• Michael Wellings

Let's Talk About Inflation

Updated: May 19






Recently, updated data regarding the Consumer Price Index, or CPI, has rocked investor confidence. Last month, the Bureau of Labor Statistics reported that in the past 12 months, the "All Items" Index increased 4.2%, which is the largest increase since September of 2008. Needless to say, this type of inflationary data is concerning. However, are things as bad as headlines are reporting?


In typical vernacular, we often talk about any price increase as "inflation". However, as discussed by James Liu, CFA® (Founder and Head of Research at Clearnomics), it is important to distinguish between three factors at play in the midst of this post-pandemic recovery. Learning about and understanding these factors can help investors sift through attention-grabbing headlines and be properly positioned in the years to come.


First, some prices are simply bouncing-back from historically low levels. Oil, for instance, plummeted at the onset of the nationwide lockdown last year, with the front-month contract falling into negative territory for the first time in history. Even with no changes to the oil industry, it would be expected for prices to rebound as the economy reopens. The fact that these price increases are large on a percentage basis is due to the low starting points last year. Economists often refer to this phenomenon as "base effects" - i.e., prices coming off a low base.


Second, there are supply and demand imbalances in certain industries that are causing prices to soar. This is true in semiconductors, housing construction, agriculture, gasoline and many more areas. In most cases, this is what captures the attention of news headlines and the general public.


Each industry has its own supply and demand story. For instance, semiconductors are facing shortages due to strong demand for work-from-home technology, graphics cards for cryptocurrency mining, increased car-buying, and more. There are also supply factors such as disruptions to the global supply chain and droughts that threaten water-intensive chip manufacturing.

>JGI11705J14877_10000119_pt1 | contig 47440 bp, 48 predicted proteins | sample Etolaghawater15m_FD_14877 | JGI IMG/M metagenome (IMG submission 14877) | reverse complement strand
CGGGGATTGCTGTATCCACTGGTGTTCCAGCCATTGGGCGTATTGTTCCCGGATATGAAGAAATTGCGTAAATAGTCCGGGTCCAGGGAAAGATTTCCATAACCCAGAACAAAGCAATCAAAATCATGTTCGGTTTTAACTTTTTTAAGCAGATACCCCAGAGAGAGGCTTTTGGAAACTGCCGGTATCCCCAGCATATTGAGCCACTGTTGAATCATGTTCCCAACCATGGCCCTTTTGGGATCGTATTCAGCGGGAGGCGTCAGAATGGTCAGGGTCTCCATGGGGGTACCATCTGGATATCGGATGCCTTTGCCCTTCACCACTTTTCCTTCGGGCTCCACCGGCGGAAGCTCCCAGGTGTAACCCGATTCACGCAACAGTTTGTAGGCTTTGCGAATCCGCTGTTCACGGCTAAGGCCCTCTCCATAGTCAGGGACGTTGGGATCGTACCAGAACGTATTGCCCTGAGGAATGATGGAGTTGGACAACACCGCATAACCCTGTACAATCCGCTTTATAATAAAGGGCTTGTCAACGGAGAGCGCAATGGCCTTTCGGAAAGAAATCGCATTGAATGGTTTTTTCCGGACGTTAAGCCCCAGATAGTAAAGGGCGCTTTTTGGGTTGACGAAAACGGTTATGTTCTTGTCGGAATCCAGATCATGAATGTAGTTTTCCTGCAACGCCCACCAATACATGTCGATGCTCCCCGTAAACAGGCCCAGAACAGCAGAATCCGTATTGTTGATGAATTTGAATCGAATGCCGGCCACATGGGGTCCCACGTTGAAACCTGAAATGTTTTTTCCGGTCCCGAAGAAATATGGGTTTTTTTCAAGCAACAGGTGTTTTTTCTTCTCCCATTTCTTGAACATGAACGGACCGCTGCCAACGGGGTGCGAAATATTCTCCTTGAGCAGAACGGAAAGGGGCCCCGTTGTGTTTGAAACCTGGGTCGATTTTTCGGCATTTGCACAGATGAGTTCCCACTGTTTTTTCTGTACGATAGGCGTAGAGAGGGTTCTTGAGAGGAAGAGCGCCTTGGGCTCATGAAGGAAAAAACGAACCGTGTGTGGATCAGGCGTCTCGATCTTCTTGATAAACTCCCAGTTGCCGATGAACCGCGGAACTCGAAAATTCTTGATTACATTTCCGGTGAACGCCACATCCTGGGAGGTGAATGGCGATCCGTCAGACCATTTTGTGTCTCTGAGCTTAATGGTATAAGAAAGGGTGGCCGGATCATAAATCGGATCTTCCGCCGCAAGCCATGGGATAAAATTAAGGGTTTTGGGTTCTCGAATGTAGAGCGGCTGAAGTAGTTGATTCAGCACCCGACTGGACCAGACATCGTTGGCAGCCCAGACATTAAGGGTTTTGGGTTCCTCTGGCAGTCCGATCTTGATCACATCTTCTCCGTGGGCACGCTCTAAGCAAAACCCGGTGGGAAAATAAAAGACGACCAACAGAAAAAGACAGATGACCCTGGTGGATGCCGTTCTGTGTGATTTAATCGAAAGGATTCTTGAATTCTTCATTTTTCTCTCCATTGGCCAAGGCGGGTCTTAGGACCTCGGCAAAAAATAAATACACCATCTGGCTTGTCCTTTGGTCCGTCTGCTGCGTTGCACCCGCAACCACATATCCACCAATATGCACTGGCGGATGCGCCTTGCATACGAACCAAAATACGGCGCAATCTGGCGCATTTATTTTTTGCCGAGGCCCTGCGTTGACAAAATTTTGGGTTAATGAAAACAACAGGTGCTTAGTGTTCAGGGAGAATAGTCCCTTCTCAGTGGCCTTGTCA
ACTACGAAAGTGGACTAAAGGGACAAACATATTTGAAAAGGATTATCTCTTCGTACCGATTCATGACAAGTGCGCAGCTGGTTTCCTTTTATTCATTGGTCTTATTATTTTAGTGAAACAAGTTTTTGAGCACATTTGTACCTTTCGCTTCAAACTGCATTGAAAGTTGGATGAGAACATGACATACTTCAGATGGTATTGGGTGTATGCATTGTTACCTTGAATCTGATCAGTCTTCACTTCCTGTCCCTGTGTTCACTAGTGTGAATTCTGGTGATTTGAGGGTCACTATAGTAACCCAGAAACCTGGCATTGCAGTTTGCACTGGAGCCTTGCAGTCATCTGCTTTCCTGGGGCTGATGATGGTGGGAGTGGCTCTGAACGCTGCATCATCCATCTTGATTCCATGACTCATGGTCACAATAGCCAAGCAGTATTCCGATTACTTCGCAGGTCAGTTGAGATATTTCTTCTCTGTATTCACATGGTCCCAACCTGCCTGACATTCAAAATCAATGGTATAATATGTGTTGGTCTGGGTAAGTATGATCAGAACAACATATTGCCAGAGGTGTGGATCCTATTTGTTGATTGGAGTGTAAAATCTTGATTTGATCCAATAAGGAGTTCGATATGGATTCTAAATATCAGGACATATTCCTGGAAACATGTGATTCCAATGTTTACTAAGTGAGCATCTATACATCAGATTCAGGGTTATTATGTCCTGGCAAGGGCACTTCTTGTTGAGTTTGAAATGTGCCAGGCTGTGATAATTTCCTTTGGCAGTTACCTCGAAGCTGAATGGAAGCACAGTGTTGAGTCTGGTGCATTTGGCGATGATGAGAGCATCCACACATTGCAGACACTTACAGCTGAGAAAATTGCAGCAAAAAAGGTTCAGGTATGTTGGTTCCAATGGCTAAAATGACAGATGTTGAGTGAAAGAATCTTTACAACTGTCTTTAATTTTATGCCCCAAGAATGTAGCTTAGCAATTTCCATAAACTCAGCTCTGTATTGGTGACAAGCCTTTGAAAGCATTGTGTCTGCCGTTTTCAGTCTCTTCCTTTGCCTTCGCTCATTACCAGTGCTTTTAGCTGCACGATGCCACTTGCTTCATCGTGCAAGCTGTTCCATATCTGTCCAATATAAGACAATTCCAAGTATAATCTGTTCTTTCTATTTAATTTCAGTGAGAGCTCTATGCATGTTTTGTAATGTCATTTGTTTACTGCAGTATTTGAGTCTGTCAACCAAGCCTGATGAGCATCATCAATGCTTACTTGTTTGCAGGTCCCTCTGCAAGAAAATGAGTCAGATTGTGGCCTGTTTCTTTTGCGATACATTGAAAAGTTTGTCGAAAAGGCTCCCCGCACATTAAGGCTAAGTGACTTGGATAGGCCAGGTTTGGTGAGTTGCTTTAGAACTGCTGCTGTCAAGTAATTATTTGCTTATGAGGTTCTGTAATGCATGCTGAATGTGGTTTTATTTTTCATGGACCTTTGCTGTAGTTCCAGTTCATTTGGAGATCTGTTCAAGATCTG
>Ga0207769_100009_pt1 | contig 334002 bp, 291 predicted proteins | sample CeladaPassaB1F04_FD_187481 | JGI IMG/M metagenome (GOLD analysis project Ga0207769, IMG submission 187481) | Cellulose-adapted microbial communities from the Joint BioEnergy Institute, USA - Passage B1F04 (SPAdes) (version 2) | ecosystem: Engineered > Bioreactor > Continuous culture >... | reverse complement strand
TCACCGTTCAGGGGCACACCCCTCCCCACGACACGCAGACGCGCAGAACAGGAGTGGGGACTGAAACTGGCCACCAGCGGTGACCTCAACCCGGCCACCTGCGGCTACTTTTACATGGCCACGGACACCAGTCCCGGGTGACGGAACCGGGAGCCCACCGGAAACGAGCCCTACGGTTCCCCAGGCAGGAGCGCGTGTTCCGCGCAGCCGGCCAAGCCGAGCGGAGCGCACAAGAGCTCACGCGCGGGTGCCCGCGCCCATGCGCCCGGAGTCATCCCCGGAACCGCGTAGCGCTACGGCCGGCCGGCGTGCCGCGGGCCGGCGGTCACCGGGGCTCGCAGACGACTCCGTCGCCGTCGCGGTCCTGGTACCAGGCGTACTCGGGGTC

In most of these cases, the supply and demand imbalances should resolve themselves over time. And while this may be "inflationary" if it affects a wide variety of goods at the same time, this is not usually what investors worry about when they think of that term, even if it does affect consumers in the short run. After all, the skyrocketing price of toilet paper during the pandemic wasn't referred to as inflation, since it was understood to be temporary.


Thus, the third factor is a broad rise in prices across the economy due to monetary and fiscal stimulus. This is textbook inflation caused by increases in the money supply and/or the velocity of money - i.e. the pace at which money is spent. Unlike an energy pipeline disruption, the effects of this type of inflation is theoretical and can be harder to see.


Monetary inflation is not a universal concern among economists today. Although loose monetary policy was one reason for the inflation of the 1970s and early 1980s, Fed stimulus after the 2008 financial crisis did not result in the inflationary pressures many expected. Additionally, there have been strong deflationary forces over the past several decades as prices fall due to globalization, technology and other trends.


As always, if you have concerns regarding your own portfolio and how inflation may or may not affect it, please don't hesitate to reach out. We're glad to help in any way we can.